Installing Python on macOS via Homebrew, at the time of writing, will not install the most current version of Python available, despite it being released 5 months ago.

brew install python@3.8

# Add to .zshenv
path=(/usr/local/opt/python@3.8/libexec/bin ${path})

Silencing the python Console Welcome Message

Normally, when you open the python console, the following welcome message will appear when you enter.

Python 3.7.3 (default, Jun 19 2019, 07:38:49)
[Clang 10.0.1 (clang-1001.0.46.4)] on darwin
Type "help", "copyright", "credits" or "license" for more information.

To disable it, use the following command to enter the python console:

python -q


A set in Python is implemented as a hash table. It has O(1) lookup and insertion time.


from os.path import *
from glob import glob

home = expanduser('~')
# => /Users/tommy

sym_folder = join(home, 'tmp')
# => /Users/tommy/tmp

abs_folder = realpath(sym_folder)
# => /Users/tommy/real/location/folder

files = glob(expanduser('~/notes/*.md'))
# => ['/Users/tommy/notes/', '/Users/tommy/notes/']

Jupyter Notebook

A Jupyter Notebook brew install jupyter is an open source web application that allows you to create and share documents containing snippets of pre-executed code.

The Jupyter Notebook supports the following languages, among others:

The Jupyter Notebook will also render LaTeX and Markdown, allowing for flexible formatting of data.

jupyter notebook --generate-config
python -c "from notebook.auth import passwd; print(passwd('${pass}'))"

Setting Up pylint

pylint --generate-rcfile > ~/.pylintrc

If pylint notifies you about a linting error that you don't like, add it as an entry, seperated by a comma, to disable. e.g.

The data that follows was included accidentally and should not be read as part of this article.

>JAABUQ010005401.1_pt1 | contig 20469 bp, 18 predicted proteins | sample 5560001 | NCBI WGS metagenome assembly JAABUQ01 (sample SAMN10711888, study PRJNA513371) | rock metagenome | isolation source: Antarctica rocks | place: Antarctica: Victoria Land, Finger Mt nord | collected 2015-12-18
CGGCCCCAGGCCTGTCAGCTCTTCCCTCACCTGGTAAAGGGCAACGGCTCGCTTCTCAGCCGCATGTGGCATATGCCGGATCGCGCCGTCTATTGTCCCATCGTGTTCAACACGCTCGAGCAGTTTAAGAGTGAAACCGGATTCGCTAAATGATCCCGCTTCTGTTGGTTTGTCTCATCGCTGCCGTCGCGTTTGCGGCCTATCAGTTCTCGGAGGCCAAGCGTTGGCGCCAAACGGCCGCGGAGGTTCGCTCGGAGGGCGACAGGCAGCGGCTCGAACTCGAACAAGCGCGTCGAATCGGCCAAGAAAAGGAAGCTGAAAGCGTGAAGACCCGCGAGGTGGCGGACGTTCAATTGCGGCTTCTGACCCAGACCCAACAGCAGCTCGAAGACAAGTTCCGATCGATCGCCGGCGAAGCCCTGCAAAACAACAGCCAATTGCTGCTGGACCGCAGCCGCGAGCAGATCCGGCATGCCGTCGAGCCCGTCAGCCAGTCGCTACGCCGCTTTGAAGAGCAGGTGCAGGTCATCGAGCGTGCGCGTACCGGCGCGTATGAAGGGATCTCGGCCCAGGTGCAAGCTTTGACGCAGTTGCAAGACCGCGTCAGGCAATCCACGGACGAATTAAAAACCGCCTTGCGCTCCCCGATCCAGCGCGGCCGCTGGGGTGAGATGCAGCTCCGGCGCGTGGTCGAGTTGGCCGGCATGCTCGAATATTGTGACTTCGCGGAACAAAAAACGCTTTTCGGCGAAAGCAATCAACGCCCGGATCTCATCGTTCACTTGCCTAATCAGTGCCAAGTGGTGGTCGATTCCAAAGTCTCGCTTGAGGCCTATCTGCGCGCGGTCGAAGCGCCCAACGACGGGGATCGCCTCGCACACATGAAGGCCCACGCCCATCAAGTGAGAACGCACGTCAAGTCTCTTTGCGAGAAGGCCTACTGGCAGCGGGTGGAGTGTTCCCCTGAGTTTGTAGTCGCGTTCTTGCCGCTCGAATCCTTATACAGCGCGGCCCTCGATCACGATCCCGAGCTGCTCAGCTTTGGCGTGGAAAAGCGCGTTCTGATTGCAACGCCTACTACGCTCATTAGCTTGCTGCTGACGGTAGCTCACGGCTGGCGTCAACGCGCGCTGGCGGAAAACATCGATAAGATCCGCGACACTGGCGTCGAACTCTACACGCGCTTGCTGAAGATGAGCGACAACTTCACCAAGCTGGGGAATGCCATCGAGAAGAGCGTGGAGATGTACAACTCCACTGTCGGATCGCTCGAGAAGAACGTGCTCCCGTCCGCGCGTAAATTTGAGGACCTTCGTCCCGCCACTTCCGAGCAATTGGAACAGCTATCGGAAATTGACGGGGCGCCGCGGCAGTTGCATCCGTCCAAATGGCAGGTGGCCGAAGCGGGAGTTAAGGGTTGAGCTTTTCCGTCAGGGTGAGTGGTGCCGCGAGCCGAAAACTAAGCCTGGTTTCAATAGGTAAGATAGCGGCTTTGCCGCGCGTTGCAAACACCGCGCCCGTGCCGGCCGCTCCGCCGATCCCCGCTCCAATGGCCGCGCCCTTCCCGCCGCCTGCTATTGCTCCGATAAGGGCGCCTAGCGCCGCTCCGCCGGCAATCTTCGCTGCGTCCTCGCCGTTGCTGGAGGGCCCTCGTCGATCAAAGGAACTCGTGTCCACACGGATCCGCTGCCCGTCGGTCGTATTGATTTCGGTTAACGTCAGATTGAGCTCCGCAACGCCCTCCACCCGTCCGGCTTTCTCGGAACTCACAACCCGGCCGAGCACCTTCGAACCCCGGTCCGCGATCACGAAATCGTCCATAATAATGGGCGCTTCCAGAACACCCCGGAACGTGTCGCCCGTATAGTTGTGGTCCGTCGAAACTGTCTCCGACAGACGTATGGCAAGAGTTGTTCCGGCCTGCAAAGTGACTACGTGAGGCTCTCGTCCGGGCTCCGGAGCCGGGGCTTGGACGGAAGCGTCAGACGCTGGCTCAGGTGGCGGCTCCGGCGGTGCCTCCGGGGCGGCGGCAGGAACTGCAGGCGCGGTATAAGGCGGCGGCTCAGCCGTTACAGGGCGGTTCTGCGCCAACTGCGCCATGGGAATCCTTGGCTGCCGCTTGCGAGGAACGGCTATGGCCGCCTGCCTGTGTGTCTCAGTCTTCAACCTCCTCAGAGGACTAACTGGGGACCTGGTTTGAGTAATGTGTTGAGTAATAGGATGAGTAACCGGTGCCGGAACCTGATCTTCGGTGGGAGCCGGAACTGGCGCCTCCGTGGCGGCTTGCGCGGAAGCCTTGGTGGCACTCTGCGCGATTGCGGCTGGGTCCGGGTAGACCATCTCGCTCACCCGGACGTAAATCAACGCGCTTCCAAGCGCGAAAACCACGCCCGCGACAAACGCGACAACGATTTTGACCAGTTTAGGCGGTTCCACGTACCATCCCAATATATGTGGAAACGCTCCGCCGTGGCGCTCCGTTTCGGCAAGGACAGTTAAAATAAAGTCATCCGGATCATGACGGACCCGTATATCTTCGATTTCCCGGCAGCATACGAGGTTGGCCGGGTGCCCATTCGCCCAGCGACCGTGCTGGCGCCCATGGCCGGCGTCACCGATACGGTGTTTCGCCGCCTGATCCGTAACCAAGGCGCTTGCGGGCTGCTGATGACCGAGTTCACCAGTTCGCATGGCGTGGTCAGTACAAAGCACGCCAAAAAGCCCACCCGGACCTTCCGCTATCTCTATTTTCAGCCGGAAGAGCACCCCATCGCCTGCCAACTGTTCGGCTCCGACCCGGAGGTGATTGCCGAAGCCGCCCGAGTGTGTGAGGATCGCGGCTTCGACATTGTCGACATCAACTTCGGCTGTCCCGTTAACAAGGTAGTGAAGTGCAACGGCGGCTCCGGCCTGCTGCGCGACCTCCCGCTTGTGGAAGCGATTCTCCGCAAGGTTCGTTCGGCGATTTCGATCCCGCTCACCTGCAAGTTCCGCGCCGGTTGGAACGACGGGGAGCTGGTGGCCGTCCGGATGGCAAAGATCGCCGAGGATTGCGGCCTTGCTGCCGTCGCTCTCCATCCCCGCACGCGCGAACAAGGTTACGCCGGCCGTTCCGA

Getting Started

Plotly is a visualization tool you can install with pip3 install plotly. You can create an account at and generate an API key. Once you have, edit the ~/.plotly/.credentials and insert the following information.

  "username": "tommytrojan",
  "api_key": "Fou4dE18o4TUtCz91n6O"

Plotting Data

Plotting Online

import pandas as pd
import plotly.plotly as py
import plotly.figure_factory as ff

df = pd.read_csv("earnings.csv")
table = ff.create_table(df)
py.iplot(table, filename='table1')

Plotting Offline

import plotly.offline as py
import plotly.graph_objs as go
from plotly.offline import init_notebook_mode, plot, iplot

data = go.Bar(x=df.height, y=df.weight)
figure = [data]
py.iplot(data, filename='height_weight')

The only big difference between plotting online and plotting offline is whether to use plotly.plotly or plotly.offline for your import. Both will include the plot() and iplot() methods.

Regular Expressions

Use the re library for regular expressions in python. Regular expression patterns are created by calling re.compile() which accepts two arguments, a raw string, and flags. To specify multiple flags, specify each with the bitwise OR operator |

Regular Expression Flags

Flag Function
re.A Make the pattern match only ASCII characters
re.I Make the pattern case insensitive
re.M The ^ & $ special characters match the start/end of each line in a string, instead of the start/end of the string itself
re.S Allow the . character to match newline characters
re.X Ignore whitespace in the pattern definition, and allow for comments

Special Characters

Special Character Function
+ Match 1 or more
* Match 0 or more
? 0 or 1
{k} Match k consecutive occurances of the preceeding pattern
{m,n} Match from m to n consecutive occurences (inclusive) of the preceeding pattern (as many as possible)
{m,n}? Match from m to n consecutive occurrences (inclusive) of the preceeding pattern (as few as possible)
. Match any character except a newline \n
^ Match the start of the string
$ Match the end of string
( Specify the start of capture group
) Specify the end of capture group

Escaped Characters

Escaped Character Matches
\t Horizontal tab
\v Vertical tab
\n Newline
\f Form feed
\r Carriage return
\w [a-zA-Z0–9_]
\d [0–9]
\s [\t\n\r\f\v]
\b Specify a word boundary

Coding example

# Import the RegEx library
import re

# Create a raw-string pattern
pattern = re.compile(r'http[s]?://([^/?:]+)', re.A|re.I)